I returned to Nigeria in 1974, after ten years in the USA; and as Marketing Manager of Bristol-Myers Laboratories, immediately went to war to establish SIMILAC infant milk powder against the giants – COW&GATE, ENFAMIL etc. In August 1974, the farthest I have travelled outside Lagos was Ibadan. By August 1975, I have covered all the states and Local Governments. Every regular traveller in Nigeria has his top priorities – where to obtain fuel, where to eat and where to sleep. I mastered all three very quickly – painfully, I might add. One thing however remains indelible in my mind. There were vast areas of Nigeria where you could hardly find somebody offering rice for sale. That was the way we were. How we stumbled into becoming rice eaters is still a mystery to me.

What were we eating before rice became king?

“Do you think it a small matter to do wrong that would harm your innocent children hereafter?” – Horace, 65-8 BC

My generation of Nigerian leaders and our elder brothers before us did many things wrong. But, perhaps the worst blunder committed was the deliberate and inadvertent error of getting us addicted to rice and wheat products. Food first should be the policy of every government. That also means being very careful in selecting the food items governments will promote. Rice became our dominant source of carbohydrates and is threatening the stability of government on account of our mental and physical laziness. The unexpected inflow of dollars in the early 1970s induced us to outsource our food supply and sustainable security to other nations.

  Uncle Ben’s Rice led the way; other rice brands from abroad followed. Eventually, wheat based products crawled into the country and gradually, in additio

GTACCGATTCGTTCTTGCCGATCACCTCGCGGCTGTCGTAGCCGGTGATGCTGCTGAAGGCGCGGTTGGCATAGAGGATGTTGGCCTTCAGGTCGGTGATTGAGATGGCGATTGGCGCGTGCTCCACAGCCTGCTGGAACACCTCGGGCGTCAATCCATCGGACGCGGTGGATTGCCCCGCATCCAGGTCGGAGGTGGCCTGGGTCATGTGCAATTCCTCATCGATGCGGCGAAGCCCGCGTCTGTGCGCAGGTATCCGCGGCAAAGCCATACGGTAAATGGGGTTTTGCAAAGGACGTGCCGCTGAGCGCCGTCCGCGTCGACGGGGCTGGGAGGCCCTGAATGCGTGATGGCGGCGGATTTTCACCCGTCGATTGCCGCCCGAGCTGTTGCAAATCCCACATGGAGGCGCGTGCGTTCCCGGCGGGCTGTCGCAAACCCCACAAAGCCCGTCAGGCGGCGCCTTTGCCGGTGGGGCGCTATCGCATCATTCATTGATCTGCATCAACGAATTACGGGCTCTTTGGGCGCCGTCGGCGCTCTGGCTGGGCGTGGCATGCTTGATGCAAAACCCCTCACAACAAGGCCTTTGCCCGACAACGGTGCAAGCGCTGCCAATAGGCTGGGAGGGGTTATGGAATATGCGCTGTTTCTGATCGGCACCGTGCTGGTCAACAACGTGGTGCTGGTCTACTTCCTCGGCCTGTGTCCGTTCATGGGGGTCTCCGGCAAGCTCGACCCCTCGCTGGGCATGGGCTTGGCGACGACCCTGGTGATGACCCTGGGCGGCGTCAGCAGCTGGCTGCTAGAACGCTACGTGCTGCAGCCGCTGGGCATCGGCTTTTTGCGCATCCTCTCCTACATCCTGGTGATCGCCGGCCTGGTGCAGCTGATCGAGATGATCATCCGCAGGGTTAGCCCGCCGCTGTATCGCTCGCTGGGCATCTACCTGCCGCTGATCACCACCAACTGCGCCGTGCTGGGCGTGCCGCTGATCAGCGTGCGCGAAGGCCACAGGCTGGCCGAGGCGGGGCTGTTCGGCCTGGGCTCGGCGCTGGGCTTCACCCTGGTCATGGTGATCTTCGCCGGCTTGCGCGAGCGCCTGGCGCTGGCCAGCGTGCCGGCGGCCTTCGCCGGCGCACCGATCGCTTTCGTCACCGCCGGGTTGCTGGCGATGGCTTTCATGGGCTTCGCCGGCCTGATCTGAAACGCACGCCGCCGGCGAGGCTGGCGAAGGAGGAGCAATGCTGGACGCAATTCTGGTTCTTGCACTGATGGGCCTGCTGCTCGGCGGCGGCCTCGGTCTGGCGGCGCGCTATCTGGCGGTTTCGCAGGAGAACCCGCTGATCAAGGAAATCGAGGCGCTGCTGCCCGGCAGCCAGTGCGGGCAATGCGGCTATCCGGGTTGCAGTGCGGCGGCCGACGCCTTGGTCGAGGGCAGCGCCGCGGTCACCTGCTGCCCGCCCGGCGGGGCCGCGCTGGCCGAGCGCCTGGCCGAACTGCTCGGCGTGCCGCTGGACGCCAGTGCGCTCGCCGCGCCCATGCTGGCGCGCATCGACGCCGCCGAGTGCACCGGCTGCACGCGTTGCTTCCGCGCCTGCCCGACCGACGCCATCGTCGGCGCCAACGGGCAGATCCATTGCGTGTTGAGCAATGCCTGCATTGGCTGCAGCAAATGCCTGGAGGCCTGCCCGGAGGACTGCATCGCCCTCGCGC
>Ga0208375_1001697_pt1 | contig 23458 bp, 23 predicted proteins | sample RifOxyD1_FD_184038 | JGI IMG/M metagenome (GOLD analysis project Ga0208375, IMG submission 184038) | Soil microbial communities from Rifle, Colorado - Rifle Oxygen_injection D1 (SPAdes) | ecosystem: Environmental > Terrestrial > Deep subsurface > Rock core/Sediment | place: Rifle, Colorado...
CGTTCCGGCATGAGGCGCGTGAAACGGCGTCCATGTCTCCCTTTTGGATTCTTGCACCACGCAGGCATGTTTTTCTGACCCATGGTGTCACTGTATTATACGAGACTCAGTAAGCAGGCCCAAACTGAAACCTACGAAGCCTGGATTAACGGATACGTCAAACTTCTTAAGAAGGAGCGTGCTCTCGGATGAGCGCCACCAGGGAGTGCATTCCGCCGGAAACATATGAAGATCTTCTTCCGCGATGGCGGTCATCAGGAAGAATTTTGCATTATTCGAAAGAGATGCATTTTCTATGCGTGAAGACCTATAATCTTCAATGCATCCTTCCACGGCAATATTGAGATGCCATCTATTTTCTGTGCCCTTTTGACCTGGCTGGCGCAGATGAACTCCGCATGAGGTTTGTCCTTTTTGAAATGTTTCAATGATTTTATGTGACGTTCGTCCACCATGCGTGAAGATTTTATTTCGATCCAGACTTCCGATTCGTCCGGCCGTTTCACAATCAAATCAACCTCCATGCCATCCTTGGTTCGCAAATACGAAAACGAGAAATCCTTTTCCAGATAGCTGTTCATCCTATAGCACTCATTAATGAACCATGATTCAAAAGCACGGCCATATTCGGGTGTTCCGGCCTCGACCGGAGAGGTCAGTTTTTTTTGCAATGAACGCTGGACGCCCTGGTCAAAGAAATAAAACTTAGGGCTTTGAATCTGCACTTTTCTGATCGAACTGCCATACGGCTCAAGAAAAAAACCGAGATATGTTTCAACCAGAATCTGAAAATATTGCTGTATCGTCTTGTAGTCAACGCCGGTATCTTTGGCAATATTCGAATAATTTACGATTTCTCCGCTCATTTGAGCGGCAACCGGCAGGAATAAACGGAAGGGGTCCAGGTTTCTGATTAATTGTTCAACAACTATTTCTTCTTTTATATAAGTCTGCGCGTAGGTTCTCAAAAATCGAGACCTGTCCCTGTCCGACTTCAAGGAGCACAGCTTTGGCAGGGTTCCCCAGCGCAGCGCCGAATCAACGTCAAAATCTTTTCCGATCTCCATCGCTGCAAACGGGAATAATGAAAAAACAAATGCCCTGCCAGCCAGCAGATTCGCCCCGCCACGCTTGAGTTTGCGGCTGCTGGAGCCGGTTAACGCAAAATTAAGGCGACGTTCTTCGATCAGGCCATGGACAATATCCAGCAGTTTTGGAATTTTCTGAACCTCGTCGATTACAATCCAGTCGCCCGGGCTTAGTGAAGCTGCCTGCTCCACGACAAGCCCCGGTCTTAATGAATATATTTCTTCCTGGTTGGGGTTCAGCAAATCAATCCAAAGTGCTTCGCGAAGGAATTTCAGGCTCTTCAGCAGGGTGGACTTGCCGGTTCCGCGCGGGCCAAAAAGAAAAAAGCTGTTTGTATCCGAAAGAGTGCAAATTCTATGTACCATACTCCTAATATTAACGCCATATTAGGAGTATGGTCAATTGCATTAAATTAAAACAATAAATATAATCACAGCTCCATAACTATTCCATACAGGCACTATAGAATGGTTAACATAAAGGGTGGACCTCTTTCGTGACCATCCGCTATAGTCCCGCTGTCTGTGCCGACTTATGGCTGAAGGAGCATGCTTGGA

n to bread, we accepted pasta and other items as food. Indomie, which nobody knew about in 1975, has crowded out cassava based food items which were the main-stays before the Second Republic. I was in Kano, when Babangida was persuaded to launch the Wheat Programme in the late 1980s. As a member of Kano Club, I was familiar with some of the officials assigned to work on the project in the state. Almost none of them believed in it. But, there was money to be made deceiving the FG that Nigeria could indeed become self-sufficient in wheat production. Over 30 years after, where does Nigeria stand globally?    The facts should shock all of us.

Worldwide in 2021, about 770 million tonnes of wheat were produced. The top five producers were: China (137m), India (110m), Russia (76m), USA (45m) and France (37m). Nigeria in that year produced a miserable 37,000 tonnes. Obviously, when those collecting FG subsidy to grow wheat tell the Nigerian President that this country will soon become an exporter of wheat, they know they are deceiving government. If it has taken us almost thirty five years to reach 37,000 tonnes, how many centuries will be needed to reach 2 million tonnes – which is the minimum a nation must achieve to join the league of exporters.

What is to be done?

“Tell the truth and let the devil be ashamed”

We must re-order our priorities with respect to the food items we actively promote. Here is why. An African study has revealed that food preference in the continent, including Nigeria, is as follows: cassava, maize, millet, yams and rice. Nigeria is the world’s largest producer of cassava (60m tonnes); the nation is also the largest producer of yams (70-75% of global output), second largest producer of sorghum (6.7m tonnes) and also second largest grower of millet behind India. Clearly, we have missed the road in our march towards food security. We have abandoned the crops on which we have competitive advantage totally. QR Code

Published Date: April 30, 2024